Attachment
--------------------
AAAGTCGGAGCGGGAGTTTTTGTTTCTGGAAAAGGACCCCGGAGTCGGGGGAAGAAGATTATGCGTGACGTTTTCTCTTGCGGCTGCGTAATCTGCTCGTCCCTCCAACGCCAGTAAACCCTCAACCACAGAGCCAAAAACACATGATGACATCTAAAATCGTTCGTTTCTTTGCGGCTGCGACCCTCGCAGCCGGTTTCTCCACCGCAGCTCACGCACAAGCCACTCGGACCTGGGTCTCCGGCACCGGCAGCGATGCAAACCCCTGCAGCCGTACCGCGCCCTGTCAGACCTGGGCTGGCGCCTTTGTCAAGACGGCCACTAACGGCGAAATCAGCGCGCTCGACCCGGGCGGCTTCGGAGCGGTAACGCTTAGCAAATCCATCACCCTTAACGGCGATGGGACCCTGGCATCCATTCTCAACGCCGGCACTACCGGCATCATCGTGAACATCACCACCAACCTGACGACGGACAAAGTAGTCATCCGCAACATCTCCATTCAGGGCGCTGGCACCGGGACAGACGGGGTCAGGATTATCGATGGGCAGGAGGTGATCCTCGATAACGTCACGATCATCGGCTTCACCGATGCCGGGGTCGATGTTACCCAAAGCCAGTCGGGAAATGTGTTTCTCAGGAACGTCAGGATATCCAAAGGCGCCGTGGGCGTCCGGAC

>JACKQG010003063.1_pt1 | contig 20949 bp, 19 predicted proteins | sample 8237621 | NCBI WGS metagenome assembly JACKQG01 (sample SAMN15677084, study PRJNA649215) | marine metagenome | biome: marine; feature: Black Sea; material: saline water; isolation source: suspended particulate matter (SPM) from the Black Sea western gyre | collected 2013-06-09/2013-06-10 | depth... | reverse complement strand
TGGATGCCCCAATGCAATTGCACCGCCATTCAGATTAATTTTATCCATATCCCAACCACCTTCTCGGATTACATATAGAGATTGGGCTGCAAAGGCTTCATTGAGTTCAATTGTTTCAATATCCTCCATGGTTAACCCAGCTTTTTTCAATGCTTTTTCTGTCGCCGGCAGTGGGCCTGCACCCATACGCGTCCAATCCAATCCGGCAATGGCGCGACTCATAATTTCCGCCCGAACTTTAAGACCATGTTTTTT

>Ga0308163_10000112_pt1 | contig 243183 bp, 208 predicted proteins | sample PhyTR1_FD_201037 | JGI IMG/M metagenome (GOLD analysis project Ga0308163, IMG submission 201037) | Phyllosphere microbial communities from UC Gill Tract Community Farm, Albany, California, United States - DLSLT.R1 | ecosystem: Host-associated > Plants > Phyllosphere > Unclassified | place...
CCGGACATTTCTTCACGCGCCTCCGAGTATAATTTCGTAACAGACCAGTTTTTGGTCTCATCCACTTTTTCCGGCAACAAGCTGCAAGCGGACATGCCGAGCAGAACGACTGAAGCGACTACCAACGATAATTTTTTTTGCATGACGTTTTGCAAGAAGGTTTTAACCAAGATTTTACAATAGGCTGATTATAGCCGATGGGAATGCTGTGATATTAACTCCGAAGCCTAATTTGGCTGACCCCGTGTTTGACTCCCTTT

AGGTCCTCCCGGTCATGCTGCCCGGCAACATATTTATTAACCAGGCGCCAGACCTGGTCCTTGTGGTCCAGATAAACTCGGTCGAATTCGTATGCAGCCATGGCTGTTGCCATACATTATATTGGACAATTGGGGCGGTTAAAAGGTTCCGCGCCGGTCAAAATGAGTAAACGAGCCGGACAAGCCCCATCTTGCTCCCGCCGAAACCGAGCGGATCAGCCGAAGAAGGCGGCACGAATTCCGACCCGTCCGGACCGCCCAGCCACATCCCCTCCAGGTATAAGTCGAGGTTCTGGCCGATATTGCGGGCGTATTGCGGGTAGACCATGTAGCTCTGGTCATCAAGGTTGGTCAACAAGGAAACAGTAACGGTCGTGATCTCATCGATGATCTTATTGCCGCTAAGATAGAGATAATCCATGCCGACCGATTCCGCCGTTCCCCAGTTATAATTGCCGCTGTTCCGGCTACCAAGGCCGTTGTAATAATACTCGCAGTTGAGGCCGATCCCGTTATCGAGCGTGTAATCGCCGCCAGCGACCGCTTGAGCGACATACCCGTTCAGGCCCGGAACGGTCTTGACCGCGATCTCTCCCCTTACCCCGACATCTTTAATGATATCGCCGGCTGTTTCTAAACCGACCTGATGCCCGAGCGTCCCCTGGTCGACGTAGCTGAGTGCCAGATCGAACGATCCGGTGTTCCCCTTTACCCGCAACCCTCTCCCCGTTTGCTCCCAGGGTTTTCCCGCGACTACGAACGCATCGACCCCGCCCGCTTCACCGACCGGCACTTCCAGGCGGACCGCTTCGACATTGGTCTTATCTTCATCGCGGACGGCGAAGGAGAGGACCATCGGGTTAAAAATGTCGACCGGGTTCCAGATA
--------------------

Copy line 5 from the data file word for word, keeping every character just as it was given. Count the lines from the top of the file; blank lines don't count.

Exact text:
CCGGACATTTCTTCACGCGCCTCCGAGTATAATTTCGTAACAGACCAGTTTTTGGTCTCATCCACTTTTTCCGGCAACAAGCTGCAAGCGGACATGCCGAGCAGAACGACTGAAGCGACTACCAACGATAATTTTTTTTGCATGACGTTTTGCAAGAAGGTTTTAACCAAGATTTTACAATAGGCTGATTATAGCCGATGGGAATGCTGTGATATTAACTCCGAAGCCTAATTTGGCTGACCCCGTGTTTGACTCCCTTT